Thundercats (TV Series)
Episode: New Alliances

Torchwood (TV Series)
Episode: Miracle Day: The New World

Transformers Prime (TV Series)
Episode: One Shall Rise, Parts 1, 2, and 3

True Blood (TV Series)
Episode: You Smell Like Dinner

Ugly Americans (TV Series)
Episode: Callie and Her Sister

V (TV Series)
Episode: Mother’s Day

The Vampire Diaries (TV Series)
Episode: The Reckoning

The Venture Bros. (TV Series)
Episode: From the Ladle to the Grave: The Shallow Gravy Story

The Walking Dead (TV Series)
Episode: Pretty Much Dead Already

Warehouse 13(TV Series)
Episode: Emily Lake

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Wolverine (TV Series)
Episode: Kikyo

Alphas

Alphas wrapped up its first 11-episode season on the SyFy Channel this week. I think it was a largely successful season, and I’m looking forward to more.

My rating: 4 of 5 stars

Alphas are the same kind of superhuman mutants found in X-Men or Heroes. This should come as no surprise, since series creator Zak Penn’s name has appeared in the credits of two X-Men films, Elektra, and The Incredible Hulk. Veteran science fiction TV producers Robert Hewitt Wolfe and Ira Steven Behr help run the show.

The series deals with many of the same issues as X-Men or Heroes, such as discrimination and government cover-ups. The set-up is similar to X-Men in that there is a wise leader, Dr. Lee Rosen, played by the always engaging David Strathairn, with a team of untested good alphas fighting against the forces of bad alphas known collectively as Red Flag. Rosen’s team is not necessarily fighting crime for altruistic reasons; they are part of a secret government operation that offers “a paycheck and a good dental plan.”

The good alphas consist of Gary Bell, played by Ryan Cartwright, an autistic young man who can tap into any kind of electromagnetic transmission with his mind, Cameron Hicks, played by Warren Christie, an ex-Marine with super reflexes, Rachel Pirzad, played by Azita Ghanizada, a second-generation Iranian-American with super senses (but can only use one at a time), Nina Theroux, played by Laura Mennell, who has what amounts to super hypnotism, and Bill Harken, played by Malik Yoba, a former FBI agent with super strength.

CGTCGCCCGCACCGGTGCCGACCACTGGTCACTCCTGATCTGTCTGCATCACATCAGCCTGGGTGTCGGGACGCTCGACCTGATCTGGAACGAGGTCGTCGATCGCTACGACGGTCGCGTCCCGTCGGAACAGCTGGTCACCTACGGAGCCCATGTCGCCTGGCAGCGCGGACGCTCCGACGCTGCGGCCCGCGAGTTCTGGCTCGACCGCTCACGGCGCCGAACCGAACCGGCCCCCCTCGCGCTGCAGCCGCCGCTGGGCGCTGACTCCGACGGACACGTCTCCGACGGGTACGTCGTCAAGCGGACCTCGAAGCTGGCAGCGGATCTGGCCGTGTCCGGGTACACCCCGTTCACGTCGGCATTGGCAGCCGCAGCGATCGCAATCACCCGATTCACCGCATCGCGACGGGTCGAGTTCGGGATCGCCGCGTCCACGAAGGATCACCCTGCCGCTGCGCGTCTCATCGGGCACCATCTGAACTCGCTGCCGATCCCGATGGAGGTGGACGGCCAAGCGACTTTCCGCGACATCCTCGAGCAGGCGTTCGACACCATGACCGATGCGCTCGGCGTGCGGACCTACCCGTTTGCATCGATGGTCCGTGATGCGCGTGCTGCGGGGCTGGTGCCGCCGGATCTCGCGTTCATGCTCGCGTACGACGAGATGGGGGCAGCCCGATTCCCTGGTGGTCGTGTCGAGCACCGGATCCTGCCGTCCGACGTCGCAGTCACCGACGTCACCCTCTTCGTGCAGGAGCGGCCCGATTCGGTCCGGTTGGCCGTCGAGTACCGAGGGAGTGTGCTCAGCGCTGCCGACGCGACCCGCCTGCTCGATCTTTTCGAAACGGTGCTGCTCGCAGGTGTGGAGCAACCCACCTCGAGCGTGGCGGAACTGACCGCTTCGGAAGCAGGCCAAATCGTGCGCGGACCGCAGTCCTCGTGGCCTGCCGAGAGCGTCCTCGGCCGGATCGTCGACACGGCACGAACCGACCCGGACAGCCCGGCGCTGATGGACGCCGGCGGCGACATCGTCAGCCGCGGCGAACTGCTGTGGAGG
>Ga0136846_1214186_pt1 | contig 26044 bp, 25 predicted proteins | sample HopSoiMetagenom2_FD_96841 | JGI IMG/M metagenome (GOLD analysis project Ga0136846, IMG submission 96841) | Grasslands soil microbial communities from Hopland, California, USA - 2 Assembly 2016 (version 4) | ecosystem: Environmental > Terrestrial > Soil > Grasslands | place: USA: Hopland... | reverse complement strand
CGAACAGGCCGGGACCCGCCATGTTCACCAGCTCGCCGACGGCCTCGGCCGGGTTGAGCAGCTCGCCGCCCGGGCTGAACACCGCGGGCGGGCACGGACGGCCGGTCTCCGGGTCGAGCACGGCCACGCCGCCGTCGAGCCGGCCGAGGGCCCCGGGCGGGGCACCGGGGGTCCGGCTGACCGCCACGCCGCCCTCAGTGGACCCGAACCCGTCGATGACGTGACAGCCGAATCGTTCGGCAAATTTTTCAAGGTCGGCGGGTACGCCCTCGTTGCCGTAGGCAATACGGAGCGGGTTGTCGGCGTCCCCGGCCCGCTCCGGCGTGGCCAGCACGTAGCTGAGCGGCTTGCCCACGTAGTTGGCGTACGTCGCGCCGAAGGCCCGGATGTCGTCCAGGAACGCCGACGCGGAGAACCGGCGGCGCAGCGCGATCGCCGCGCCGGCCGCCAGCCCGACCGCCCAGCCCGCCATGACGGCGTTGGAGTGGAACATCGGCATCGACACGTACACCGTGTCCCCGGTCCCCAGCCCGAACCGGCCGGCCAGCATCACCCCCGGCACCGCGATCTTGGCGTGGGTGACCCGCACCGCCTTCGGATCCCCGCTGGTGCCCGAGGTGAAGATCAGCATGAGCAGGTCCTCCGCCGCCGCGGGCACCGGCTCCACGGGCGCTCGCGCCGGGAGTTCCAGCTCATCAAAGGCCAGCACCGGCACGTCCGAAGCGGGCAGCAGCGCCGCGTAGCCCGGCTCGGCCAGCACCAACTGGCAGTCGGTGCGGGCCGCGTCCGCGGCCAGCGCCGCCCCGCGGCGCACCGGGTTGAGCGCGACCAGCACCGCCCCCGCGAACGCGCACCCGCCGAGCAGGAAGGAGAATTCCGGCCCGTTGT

The ensemble cast works well together. I think that Hicks may have been originally intended to be the focal point of the show, with Gary as comic relief, but Ryan Cartwright’s amazing portrayal of Gary has moved him to be the heart, with David Strathairn as the soul, of the group. Cartwright, a Brit using a flawless American accent, has obviously done a his homework on autism, and he captures the essence of an autistic person without it being a demeaning caricature. And, he still gets the best comic lines.

Alphas has had some notable guest stars, such as Summer Glau, Brent Spiner, Garret Dillahunt, and Lindsay Wagner (reprising a role created on Warehouse 13), to keep things interesting.

The alphas’ powers are mostly grounded in real science. For example, Bill Harken’s strength is attributed to spikes in adrenaline when he is stressed, and thus is a power that can only be used in short spurts. One of the guest villains had the power of invisibility, and this was explained as a manipulation of the eye’s optic nerve blind spot. Still farfetched, but at least the writers are trying to come up with legitimate neurochemical reasons for the alphas’ powers. At least (so far) no one flies, levitates, or otherwise overtly breaks the laws of physics.

Much of the charm of the series is that it portrays the heroes as banal office workers who don’t all hang out together outside of office hours. They don’t have fancy code names, they don’t wear uniforms, and in Gary’s case have to observe a nightly curfew.